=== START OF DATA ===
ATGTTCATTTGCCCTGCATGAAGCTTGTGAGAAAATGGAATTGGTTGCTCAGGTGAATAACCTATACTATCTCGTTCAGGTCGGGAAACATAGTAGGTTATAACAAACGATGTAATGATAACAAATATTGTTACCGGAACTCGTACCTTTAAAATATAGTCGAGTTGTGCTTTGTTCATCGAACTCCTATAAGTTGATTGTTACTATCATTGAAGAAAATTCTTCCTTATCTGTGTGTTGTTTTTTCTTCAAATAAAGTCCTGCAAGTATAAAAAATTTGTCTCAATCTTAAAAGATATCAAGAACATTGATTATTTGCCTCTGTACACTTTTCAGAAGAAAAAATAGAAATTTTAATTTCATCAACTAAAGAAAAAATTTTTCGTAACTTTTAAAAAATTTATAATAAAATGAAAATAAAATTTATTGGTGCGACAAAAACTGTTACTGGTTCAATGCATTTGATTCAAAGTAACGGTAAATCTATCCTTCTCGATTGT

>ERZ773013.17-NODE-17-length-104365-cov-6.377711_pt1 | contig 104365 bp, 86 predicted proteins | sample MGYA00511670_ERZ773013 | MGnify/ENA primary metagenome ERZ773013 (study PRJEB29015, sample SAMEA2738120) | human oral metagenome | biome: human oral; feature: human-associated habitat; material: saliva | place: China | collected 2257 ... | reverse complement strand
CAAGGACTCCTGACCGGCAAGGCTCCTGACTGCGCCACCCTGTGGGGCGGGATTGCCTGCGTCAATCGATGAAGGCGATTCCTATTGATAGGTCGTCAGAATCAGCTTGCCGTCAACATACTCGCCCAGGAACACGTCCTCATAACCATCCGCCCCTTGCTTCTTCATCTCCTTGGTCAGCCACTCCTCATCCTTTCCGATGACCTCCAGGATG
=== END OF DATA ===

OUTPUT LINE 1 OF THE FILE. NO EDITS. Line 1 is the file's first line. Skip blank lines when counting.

ATGTTCATTTGCCCTGCATGAAGCTTGTGAGAAAATGGAATTGGTTGCTCAGGTGAATAACCTATACTATCTCGTTCAGGTCGGGAAACATAGTAGGTTATAACAAACGATGTAATGATAACAAATATTGTTACCGGAACTCGTACCTTTAAAATATAGTCGAGTTGTGCTTTGTTCATCGAACTCCTATAAGTTGATTGTTACTATCATTGAAGAAAATTCTTCCTTATCTGTGTGTTGTTTTTTCTTCAAATAAAGTCCTGCAAGTATAAAAAATTTGTCTCAATCTTAAAAGATATCAAGAACATTGATTATTTGCCTCTGTACACTTTTCAGAAGAAAAAATAGAAATTTTAATTTCATCAACTAAAGAAAAAATTTTTCGTAACTTTTAAAAAATTTATAATAAAATGAAAATAAAATTTATTGGTGCGACAAAAACTGTTACTGGTTCAATGCATTTGATTCAAAGTAACGGTAAATCTATCCTTCTCGATTGT